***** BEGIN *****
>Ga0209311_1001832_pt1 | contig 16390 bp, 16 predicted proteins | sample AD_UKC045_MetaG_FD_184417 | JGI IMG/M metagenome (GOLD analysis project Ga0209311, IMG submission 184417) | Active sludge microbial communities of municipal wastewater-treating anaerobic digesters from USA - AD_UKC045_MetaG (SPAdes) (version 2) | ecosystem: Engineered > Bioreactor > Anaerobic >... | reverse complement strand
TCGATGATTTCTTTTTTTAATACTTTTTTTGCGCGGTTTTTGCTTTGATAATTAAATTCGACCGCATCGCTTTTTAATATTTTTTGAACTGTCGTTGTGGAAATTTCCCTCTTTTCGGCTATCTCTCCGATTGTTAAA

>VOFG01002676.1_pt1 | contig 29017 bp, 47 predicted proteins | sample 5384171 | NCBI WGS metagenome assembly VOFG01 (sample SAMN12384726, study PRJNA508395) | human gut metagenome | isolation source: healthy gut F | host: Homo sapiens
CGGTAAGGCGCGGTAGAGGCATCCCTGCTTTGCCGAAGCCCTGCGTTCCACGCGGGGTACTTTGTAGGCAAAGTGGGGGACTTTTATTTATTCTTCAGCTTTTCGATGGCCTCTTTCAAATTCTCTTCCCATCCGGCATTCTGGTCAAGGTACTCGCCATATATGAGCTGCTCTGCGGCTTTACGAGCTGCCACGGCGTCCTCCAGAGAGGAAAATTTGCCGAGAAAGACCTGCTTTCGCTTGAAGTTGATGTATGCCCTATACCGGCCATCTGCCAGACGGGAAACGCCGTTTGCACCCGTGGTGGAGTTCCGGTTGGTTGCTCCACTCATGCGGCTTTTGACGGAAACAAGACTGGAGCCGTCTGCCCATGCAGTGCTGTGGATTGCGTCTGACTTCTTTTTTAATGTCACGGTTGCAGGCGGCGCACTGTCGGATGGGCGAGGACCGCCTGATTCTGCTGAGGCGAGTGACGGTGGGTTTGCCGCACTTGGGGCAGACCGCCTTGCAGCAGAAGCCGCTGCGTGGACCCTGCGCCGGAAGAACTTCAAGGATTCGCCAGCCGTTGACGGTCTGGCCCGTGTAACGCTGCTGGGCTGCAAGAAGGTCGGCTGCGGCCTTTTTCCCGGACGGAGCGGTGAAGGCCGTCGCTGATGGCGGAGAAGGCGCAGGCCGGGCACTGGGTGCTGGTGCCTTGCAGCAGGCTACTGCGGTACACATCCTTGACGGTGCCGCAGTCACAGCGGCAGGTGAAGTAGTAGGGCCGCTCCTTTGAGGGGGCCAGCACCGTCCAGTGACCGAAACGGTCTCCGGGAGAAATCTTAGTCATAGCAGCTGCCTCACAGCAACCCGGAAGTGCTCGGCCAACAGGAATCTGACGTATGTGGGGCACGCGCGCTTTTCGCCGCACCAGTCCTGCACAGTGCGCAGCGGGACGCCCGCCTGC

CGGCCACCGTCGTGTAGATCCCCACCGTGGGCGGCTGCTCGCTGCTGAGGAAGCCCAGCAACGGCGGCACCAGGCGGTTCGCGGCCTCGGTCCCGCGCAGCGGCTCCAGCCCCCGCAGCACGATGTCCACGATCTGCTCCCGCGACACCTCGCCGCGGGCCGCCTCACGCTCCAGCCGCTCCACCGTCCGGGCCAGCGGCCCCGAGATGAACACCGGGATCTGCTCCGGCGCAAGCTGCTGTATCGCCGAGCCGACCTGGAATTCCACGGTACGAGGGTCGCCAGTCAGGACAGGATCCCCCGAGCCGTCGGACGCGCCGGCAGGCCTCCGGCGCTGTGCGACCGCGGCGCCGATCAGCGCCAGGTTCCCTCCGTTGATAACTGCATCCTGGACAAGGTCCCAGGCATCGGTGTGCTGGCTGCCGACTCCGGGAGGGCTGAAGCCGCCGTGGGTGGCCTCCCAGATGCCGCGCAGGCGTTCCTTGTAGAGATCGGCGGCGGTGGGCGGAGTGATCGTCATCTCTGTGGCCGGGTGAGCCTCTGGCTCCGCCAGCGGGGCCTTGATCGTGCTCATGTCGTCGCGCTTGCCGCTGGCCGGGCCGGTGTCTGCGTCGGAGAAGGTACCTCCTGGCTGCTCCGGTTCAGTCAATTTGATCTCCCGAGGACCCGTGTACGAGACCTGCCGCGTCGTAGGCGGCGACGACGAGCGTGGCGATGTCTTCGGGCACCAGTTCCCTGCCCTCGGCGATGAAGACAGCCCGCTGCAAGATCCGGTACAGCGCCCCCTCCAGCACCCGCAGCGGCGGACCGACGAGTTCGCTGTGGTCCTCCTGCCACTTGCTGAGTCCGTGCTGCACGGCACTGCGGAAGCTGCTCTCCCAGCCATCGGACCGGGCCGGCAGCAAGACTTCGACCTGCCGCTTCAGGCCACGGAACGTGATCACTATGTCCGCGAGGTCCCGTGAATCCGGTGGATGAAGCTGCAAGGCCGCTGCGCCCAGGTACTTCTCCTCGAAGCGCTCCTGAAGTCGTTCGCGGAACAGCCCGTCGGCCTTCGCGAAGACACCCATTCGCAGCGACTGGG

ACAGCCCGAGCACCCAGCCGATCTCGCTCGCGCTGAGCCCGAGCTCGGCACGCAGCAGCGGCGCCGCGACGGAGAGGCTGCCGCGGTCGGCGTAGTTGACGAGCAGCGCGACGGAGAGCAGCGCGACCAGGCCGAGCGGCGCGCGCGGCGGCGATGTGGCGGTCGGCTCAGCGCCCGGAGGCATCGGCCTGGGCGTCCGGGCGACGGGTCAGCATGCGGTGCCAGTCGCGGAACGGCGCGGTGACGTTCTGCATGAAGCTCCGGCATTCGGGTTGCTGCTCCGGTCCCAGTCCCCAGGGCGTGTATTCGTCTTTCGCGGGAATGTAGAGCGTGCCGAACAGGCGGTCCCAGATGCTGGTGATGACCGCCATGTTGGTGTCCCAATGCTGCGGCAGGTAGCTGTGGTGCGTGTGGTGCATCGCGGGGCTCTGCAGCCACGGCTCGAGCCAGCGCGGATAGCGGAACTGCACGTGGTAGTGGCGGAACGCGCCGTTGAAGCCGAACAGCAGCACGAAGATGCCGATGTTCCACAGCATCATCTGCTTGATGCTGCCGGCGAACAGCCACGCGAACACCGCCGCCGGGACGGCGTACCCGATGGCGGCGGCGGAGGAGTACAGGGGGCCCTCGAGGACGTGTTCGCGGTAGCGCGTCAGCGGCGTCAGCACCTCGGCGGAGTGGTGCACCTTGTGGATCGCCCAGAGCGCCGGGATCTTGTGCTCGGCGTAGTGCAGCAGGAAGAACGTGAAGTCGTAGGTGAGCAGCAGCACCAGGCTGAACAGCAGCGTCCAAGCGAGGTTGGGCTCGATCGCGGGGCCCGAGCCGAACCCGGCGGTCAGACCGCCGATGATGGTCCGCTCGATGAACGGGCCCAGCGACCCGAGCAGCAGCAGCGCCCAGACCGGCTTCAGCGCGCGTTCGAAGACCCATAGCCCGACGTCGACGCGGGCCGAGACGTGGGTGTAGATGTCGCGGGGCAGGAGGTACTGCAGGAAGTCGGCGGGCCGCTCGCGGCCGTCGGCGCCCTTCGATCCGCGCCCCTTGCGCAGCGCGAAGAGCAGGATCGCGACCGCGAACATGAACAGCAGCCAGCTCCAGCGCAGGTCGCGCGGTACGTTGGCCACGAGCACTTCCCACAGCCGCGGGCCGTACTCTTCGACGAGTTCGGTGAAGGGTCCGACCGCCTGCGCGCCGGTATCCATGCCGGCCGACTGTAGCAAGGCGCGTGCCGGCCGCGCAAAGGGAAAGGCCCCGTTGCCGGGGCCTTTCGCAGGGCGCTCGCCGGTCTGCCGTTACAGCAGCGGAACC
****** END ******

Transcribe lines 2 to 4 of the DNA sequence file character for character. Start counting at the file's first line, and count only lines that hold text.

TCGATGATTTCTTTTTTTAATACTTTTTTTGCGCGGTTTTTGCTTTGATAATTAAATTCGACCGCATCGCTTTTTAATATTTTTTGAACTGTCGTTGTGGAAATTTCCCTCTTTTCGGCTATCTCTCCGATTGTTAAA

>VOFG01002676.1_pt1 | contig 29017 bp, 47 predicted proteins | sample 5384171 | NCBI WGS metagenome assembly VOFG01 (sample SAMN12384726, study PRJNA508395) | human gut metagenome | isolation source: healthy gut F | host: Homo sapiens
CGGTAAGGCGCGGTAGAGGCATCCCTGCTTTGCCGAAGCCCTGCGTTCCACGCGGGGTACTTTGTAGGCAAAGTGGGGGACTTTTATTTATTCTTCAGCTTTTCGATGGCCTCTTTCAAATTCTCTTCCCATCCGGCATTCTGGTCAAGGTACTCGCCATATATGAGCTGCTCTGCGGCTTTACGAGCTGCCACGGCGTCCTCCAGAGAGGAAAATTTGCCGAGAAAGACCTGCTTTCGCTTGAAGTTGATGTATGCCCTATACCGGCCATCTGCCAGACGGGAAACGCCGTTTGCACCCGTGGTGGAGTTCCGGTTGGTTGCTCCACTCATGCGGCTTTTGACGGAAACAAGACTGGAGCCGTCTGCCCATGCAGTGCTGTGGATTGCGTCTGACTTCTTTTTTAATGTCACGGTTGCAGGCGGCGCACTGTCGGATGGGCGAGGACCGCCTGATTCTGCTGAGGCGAGTGACGGTGGGTTTGCCGCACTTGGGGCAGACCGCCTTGCAGCAGAAGCCGCTGCGTGGACCCTGCGCCGGAAGAACTTCAAGGATTCGCCAGCCGTTGACGGTCTGGCCCGTGTAACGCTGCTGGGCTGCAAGAAGGTCGGCTGCGGCCTTTTTCCCGGACGGAGCGGTGAAGGCCGTCGCTGATGGCGGAGAAGGCGCAGGCCGGGCACTGGGTGCTGGTGCCTTGCAGCAGGCTACTGCGGTACACATCCTTGACGGTGCCGCAGTCACAGCGGCAGGTGAAGTAGTAGGGCCGCTCCTTTGAGGGGGCCAGCACCGTCCAGTGACCGAAACGGTCTCCGGGAGAAATCTTAGTCATAGCAGCTGCCTCACAGCAACCCGGAAGTGCTCGGCCAACAGGAATCTGACGTATGTGGGGCACGCGCGCTTTTCGCCGCACCAGTCCTGCACAGTGCGCAGCGGGACGCCCGCCTGC